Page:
Einstein (also known as the EINSTEIN Program) is an intrusion detection system that monitors the network gateways of government departments and agencies in the United States for unauthorized traffic. The software was developed by the United States Computer Emergency Readiness Team (US-CERT), which is the operational arm of the National Cyber Security Division (NCSD) of the United States Department of Homeland Security (DHS). The program was originally developed to provide "situational awareness" for the civilian agencies. The first version examined network traffic while the expansion in development could look at content.
Einstein is the product of U.S. congressional and presidential actions of the early 2000s including the E-Government Act of 2002 which sought to improve U.S. government services on the Internet.
Einstein's mandate originated in the Homeland Security Act and the Federal Information Security Management Act, both in 2002, and the Homeland Security Presidential Directive (HSPD) 7, which was issued on December 17, 2003.
The Federal Computer Incident Response Capability (FedCIRC) was one of four watch centers that were protecting federal information technology when the E-Government Act of 2002 designated it the primary incident response center. With FedCIRC at its core, US-CERT was formed in 2003 as a partnership between the newly created DHS and the CERT Coordination Center which is at Carnegie Mellon University and funded by the U.S. Department of Defense. US-CERT delivered Einstein to meet statutory and administrative requirements that DHS help protect federal computer networks and the delivery of essential government services. Einstein was implemented to determine if the government was under cyber attack. Einstein did this by collecting flow data from all civilian agencies and compared that flow data to a baseline.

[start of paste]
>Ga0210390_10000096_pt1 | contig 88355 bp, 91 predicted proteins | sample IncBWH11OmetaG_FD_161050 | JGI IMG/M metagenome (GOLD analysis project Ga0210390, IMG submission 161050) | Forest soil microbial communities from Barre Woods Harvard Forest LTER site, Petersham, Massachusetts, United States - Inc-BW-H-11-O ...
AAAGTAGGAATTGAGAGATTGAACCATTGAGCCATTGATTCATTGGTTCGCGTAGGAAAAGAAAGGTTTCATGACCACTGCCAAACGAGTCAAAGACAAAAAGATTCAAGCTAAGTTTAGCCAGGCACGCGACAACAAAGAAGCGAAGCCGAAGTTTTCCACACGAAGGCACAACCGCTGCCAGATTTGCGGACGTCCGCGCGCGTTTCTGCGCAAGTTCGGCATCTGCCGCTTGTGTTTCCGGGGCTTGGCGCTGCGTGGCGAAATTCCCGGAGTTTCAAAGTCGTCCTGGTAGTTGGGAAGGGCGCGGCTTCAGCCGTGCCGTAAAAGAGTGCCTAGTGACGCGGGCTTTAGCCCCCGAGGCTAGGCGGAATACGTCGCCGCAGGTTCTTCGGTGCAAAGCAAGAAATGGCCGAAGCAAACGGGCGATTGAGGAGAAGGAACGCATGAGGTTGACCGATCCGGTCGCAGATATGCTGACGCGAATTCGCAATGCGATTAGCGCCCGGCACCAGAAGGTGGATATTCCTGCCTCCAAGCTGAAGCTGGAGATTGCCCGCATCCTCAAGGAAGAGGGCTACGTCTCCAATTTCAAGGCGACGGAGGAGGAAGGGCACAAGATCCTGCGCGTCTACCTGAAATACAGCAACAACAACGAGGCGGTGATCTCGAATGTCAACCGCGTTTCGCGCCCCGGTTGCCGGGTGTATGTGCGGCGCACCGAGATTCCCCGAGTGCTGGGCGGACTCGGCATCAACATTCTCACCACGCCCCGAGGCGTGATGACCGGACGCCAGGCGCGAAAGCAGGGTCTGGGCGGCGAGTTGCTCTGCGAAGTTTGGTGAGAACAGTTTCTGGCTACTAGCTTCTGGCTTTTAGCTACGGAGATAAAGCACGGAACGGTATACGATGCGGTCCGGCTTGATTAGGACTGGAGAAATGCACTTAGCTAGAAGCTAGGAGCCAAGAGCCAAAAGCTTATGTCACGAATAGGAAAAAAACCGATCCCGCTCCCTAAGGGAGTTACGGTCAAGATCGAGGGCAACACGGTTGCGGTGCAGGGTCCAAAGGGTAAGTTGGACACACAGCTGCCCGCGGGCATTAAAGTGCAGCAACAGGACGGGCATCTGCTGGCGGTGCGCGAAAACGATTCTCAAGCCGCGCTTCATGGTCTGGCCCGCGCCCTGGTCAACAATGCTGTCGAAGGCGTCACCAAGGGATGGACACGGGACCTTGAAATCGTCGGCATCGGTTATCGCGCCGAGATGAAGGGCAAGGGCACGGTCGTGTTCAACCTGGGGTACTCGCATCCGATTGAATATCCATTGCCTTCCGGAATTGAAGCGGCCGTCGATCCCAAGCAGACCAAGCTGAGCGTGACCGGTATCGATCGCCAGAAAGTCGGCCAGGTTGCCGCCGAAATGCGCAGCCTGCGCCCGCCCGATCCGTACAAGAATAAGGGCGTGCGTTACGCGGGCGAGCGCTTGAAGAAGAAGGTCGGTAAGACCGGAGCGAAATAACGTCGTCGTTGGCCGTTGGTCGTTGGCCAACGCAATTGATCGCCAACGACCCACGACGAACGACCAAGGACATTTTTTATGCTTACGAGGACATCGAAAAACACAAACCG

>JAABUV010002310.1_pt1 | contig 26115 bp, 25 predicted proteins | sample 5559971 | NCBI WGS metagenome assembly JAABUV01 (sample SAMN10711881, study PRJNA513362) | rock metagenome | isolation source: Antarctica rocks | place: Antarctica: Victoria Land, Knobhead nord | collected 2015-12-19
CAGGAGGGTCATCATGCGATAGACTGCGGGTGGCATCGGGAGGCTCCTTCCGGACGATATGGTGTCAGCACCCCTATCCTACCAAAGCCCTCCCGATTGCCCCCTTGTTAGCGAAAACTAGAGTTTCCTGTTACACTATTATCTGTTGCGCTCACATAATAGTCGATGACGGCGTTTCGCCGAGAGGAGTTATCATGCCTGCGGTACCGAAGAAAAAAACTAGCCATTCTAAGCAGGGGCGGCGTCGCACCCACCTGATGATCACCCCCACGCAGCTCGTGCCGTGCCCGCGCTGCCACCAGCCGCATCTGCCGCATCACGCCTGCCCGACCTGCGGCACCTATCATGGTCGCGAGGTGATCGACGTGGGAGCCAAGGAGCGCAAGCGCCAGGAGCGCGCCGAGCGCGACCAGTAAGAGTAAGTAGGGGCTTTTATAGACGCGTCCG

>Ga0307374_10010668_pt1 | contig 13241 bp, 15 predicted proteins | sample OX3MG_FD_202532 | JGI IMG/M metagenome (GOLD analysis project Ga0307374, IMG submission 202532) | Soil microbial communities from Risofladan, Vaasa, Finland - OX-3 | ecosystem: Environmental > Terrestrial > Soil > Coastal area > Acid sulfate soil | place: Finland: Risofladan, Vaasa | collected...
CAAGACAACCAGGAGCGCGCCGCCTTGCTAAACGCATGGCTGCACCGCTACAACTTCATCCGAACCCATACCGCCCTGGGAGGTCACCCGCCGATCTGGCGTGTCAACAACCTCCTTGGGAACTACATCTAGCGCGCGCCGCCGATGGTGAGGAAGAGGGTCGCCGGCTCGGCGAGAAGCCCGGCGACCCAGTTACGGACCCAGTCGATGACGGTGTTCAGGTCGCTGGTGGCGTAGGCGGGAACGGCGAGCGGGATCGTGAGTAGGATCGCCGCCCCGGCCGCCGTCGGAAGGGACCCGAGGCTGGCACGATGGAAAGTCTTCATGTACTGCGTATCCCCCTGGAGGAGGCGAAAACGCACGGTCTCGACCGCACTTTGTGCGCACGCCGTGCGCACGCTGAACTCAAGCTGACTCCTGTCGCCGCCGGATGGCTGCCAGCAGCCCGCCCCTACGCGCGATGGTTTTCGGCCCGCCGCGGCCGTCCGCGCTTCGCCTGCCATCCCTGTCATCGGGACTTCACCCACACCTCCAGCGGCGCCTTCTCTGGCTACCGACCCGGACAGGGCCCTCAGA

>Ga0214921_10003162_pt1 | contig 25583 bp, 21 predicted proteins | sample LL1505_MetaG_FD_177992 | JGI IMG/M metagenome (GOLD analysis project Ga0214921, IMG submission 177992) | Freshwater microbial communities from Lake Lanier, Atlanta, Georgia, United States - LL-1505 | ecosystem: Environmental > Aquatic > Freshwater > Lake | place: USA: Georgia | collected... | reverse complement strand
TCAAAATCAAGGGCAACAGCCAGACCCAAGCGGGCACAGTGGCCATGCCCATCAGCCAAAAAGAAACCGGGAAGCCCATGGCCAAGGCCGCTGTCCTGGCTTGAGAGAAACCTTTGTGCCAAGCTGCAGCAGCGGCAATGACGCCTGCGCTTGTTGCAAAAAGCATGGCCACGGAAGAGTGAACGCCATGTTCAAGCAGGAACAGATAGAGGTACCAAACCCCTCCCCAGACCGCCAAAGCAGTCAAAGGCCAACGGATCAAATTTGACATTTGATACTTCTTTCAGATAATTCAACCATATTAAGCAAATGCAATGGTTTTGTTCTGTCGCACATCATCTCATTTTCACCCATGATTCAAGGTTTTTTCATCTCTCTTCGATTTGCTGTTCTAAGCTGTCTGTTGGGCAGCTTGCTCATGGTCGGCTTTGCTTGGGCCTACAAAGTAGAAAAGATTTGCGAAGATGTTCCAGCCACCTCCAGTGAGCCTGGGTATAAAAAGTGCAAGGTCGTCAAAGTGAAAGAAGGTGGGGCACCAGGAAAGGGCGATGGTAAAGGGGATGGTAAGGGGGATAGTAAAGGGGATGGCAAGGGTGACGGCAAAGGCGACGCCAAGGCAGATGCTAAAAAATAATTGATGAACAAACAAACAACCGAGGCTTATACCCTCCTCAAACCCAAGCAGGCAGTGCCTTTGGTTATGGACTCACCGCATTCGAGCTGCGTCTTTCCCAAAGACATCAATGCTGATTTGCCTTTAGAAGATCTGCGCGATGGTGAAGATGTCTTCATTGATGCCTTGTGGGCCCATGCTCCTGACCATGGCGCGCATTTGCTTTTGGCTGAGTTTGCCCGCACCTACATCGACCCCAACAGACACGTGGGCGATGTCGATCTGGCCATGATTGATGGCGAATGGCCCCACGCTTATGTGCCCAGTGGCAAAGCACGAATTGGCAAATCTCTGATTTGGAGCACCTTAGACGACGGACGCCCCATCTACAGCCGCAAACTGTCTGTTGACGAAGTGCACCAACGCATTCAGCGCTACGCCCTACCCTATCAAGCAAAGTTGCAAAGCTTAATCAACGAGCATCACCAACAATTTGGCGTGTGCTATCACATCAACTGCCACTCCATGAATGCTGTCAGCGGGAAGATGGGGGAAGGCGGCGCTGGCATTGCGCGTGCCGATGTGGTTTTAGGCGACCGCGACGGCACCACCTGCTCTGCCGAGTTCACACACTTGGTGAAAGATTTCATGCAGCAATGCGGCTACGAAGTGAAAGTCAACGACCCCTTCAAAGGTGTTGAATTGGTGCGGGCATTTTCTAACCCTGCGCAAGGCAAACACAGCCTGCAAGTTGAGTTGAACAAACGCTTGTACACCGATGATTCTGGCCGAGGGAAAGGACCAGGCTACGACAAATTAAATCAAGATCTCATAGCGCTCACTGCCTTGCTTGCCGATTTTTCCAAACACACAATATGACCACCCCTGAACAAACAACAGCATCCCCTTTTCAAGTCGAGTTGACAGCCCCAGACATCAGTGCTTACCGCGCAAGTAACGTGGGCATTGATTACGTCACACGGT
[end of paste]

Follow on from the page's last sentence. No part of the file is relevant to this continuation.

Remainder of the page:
On November 20, 2007, "in accordance with" an Office of Management and Budget (OMB) memo, Einstein version 2 was required for all federal agencies, except the Department of Defense and United States Intelligence Community agencies in the executive branch.
Einstein was deployed in 2004 and until 2008 was voluntary. By 2005, three federal agencies participated and funding was available for six additional deployments. By December 2006, eight agencies participated in Einstein and by 2007, DHS itself was adopting the program department-wide. By 2008, Einstein was deployed at fifteen of the nearly six hundred agencies, departments and Web resources in the U.S. government.
When it was created, Einstein was "an automated process for collecting, correlating, analyzing, and sharing computer security information across the Federal civilian government." Einstein does not protect the network infrastructure of the private sector. As described in 2004, its purpose is to "facilitate identifying and responding to cyber threats and attacks, improve network security, increase the resiliency of critical, electronically delivered government services, and enhance the survivability of the Internet."
Einstein was designed to resolve the six common security weaknesses that were collected from federal agency reports and identified by the OMB in or before its report for 2001 to the U.S. Congress. In addition, the program addresses detection of computer worms, anomalies in inbound and outbound traffic, configuration management as well as real-time trends analysis which US-CERT offers to U.S. departments and agencies on the "health of the Federal.gov domain". Einstein was designed to collect session data including:
US-CERT may ask for additional information in order to find the cause of anomalies Einstein finds. The results of US-CERT's analysis are then given to the agency for disposition.